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Scientists Transfer Info Between Atoms (Star Trek Teleportation is REAL!)
Local 6 News ^ | 6-16-2004 | AP

Posted on 06/16/2004 1:54:18 PM PDT by vannrox

TED: 2:55 pm EDT June 16, 2004
UPDATED: 3:03 pm EDT June 16, 2004

In a step toward making ultra-powerful computers, scientists have transferred physical characteristics between atoms by using a phenomenon so bizarre that even Albert Einstein called it spooky.

Such "quantum teleportation" of characteristics had been demonstrated before between beams of light.

The work with atoms is "a landmark advance," H.J. Kimble of the California Institute of Technology in Pasadena, Calif., and S.J. van Enk of Bell Labs in Murray Hill, N.J., declare in Thursday's issue of the journal Nature.

Two teams of scientists report similar results in that issue. One group was led by David J. Wineland of the National Institute of Standards and Technology in Boulder, Colo., and the other by Rainer Blatt of the University of Innsbruck in Austria.

Teleportation between atoms could someday lie at the heart of powerful quantum computers, which are probably at least a decade away from development, Wineland said. Although his work moved information about atomic characteristics only a tiny fraction of an inch, that's in the ballpark for what would be needed inside a computer, he said.

His work involved transmitting characteristics between pairs of beryllium atoms, while the Austrian work used pairs of calcium atoms. Each atom's "quantum state," a complex combination of traits, was transmitted to its counterpart.

Key to the process was a phenomenon called entanglement, which Einstein derided as "spooky action at a distance" before experiments showed it was real.

Basically, researchers can use lab techniques to create a weird relationship between pairs of tiny particles. After that, the fate of one particle instantly affects the other; if one particle is made to take on a certain set of properties, the other immediately takes on identical or opposite properties, no matter how far away it is and without any apparent physical connection to the first particle.


TOPICS: Business/Economy; Culture/Society; Extended News; Government
KEYWORDS: atom; atomic; crevolist; discovery; exposure; light; mass; matter; physics; road; science; star; teleportation; time; transfer; travel; trek; unusual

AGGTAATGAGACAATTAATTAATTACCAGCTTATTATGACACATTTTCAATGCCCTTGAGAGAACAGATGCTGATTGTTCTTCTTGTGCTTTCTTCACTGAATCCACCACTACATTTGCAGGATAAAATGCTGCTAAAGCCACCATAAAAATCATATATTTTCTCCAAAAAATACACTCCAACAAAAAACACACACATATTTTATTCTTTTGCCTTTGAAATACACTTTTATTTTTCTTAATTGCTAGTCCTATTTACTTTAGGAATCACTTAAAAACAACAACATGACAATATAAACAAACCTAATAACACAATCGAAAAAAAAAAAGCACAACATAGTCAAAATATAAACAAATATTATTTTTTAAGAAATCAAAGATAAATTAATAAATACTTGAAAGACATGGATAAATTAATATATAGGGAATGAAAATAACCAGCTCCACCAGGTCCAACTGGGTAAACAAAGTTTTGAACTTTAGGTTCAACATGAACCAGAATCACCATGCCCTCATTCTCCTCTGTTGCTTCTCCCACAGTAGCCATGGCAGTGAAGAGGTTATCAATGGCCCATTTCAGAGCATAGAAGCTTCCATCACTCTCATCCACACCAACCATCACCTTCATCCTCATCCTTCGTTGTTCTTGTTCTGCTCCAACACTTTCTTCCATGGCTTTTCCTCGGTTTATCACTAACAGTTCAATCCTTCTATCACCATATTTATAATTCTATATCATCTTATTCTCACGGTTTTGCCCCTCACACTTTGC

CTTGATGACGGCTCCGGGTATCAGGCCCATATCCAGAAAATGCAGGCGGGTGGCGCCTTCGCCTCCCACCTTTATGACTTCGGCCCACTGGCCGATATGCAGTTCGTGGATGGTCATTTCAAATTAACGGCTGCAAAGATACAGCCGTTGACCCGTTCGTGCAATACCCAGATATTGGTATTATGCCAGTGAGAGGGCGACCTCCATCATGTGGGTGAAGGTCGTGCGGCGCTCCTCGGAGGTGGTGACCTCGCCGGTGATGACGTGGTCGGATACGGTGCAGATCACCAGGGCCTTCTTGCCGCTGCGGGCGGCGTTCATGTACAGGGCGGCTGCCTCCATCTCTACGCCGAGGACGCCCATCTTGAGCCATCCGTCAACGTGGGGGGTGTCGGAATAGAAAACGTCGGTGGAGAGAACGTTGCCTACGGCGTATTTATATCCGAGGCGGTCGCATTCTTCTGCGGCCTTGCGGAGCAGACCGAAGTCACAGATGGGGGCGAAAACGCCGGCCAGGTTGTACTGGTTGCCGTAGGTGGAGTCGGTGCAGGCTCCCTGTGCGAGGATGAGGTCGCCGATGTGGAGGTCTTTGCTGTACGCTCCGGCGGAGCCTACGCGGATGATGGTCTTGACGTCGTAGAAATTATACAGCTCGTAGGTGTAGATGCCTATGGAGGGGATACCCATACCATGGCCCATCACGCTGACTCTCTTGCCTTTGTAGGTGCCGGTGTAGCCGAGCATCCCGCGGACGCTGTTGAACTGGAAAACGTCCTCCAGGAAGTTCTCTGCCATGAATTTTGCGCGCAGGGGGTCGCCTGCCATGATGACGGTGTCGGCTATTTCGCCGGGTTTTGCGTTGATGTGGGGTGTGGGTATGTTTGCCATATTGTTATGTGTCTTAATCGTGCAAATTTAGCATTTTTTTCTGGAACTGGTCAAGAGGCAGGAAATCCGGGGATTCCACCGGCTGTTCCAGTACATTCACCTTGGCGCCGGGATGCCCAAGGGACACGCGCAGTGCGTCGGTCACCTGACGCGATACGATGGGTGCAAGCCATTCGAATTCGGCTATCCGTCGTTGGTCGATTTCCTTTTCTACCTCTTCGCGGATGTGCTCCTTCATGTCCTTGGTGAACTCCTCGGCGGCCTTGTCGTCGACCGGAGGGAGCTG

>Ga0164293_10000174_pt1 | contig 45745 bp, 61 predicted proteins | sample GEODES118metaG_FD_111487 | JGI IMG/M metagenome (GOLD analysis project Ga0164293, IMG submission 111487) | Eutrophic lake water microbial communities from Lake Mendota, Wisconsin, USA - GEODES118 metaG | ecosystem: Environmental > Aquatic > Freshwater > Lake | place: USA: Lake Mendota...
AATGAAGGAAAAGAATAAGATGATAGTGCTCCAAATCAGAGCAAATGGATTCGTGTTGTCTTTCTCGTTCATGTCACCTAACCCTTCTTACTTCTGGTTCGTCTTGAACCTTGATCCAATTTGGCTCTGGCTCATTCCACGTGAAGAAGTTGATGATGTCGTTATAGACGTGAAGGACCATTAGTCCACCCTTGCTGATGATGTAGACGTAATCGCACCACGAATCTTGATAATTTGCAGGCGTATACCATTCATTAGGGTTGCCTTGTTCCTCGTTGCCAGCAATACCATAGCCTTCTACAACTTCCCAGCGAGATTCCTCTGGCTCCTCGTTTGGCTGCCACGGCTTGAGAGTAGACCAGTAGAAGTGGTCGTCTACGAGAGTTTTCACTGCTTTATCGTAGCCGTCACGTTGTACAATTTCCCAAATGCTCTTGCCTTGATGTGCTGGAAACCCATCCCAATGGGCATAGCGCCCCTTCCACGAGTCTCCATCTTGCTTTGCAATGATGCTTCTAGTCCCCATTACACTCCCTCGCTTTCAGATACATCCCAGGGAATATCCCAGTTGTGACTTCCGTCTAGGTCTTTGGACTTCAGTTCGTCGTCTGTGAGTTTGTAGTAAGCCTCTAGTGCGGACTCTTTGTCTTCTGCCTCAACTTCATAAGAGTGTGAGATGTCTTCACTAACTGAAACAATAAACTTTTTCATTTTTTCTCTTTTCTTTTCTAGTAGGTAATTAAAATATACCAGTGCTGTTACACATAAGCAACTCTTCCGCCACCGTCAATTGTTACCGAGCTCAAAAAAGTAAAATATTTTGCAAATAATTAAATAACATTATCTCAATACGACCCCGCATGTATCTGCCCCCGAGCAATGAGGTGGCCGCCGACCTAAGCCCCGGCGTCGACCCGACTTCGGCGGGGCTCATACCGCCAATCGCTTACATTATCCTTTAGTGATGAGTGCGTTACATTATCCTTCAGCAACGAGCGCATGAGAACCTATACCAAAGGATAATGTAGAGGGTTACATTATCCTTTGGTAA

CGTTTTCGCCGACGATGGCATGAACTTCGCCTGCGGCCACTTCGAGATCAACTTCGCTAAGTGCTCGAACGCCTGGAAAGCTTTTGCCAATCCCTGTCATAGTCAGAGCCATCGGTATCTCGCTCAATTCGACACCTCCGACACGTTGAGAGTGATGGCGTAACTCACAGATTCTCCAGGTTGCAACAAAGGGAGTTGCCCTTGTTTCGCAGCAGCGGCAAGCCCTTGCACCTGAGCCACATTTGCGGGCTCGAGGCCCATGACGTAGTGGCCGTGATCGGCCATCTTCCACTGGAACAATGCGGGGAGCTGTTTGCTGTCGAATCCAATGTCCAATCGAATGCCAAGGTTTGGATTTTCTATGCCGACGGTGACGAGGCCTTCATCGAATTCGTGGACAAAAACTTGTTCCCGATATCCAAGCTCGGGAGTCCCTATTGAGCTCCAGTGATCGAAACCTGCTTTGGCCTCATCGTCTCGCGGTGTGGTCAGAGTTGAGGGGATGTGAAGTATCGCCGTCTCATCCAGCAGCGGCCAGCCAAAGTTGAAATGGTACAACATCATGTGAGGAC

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To: B Knotts
So how does this affect causality, if at all?

I'm not sure about causality, but it would seem to have ramifications for simultaneity, which since Einstein has been thought to be meaningful only within a particular frame of reference. Referring to simultaneous events across interstellar distances is supposed to be meaningless.

I don't understand the details, but that's what the theory is supposed to imply. Not sure where quantum entanglement fits in.

41 posted on 06/16/2004 2:22:26 PM PDT by TigerTale (From the streets of Tehran to the Gulf of Oman, let freedom ring.)
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To: B Knotts
So how does this affect causality, if at all?

It doesn't, at least not in the sense that most people think of it.

42 posted on 06/16/2004 2:22:34 PM PDT by tortoise (All these moments lost in time, like tears in the rain.)
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To: boris

Assuming a 150 lb person, you would yield ~1636.36 megatons. You'd get a pretty big hole and maybe clean off a couple of hundred miles in radius, but the rest of the earth would be just fine...

Of course, if ask me, just .36 MT would be too much if were anywhere, but say, Fallujah or something.


43 posted on 06/16/2004 2:22:35 PM PDT by Little Ray (John Ffing sKerry: Just a gigolo!)
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To: vannrox
researchers can use lab techniques to create a weird relationship... if one particle is made to take on a certain set of properties, the other immediately takes on identical or opposite properties, no matter how far away it is and without any apparent physical connection to the first particle.

Of course, lab techniques and weird relationships, why didn't I think of that!

Sounds very scientific.

44 posted on 06/16/2004 2:22:52 PM PDT by ExpatCanuck
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To: vannrox

I thought Willy Wonka invented this already.

WONKAVISION


45 posted on 06/16/2004 2:23:50 PM PDT by Feiny (I can resist anything but temptation.)
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To: TigerTale

But the folks that would gravitate toward a thread like this would have gotten the references.


46 posted on 06/16/2004 2:24:17 PM PDT by Junior (FABRICATI DIEM, PVNC)
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To: aruanan
Ansible.

Yup, but without all the wierd transdimensional metaphysics.
47 posted on 06/16/2004 2:24:57 PM PDT by Arthalion
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To: vannrox

When Lex Luthor aimed a Duplicator Ray at Superman, without his knowledge, the result was Bizarro. An imperfect double of Superman with Super powers, but opposite from the Man of Steel. For instance, Green Kryptonite will kill Superman and not harm Bizarro. But Blue Kryptonite will. Superman's Fortress is in the Artic, Bizarro's is on a square planet in the Desert.


48 posted on 06/16/2004 2:25:53 PM PDT by bunkerhill7 (luthor did it already)
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To: techcor

Firesign Theater


49 posted on 06/16/2004 2:26:15 PM PDT by Feiny (I can resist anything but temptation.)
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To: B Knotts
Teleportation breaks new ground

Are you sure you don't mean Teleportation passes through new ground?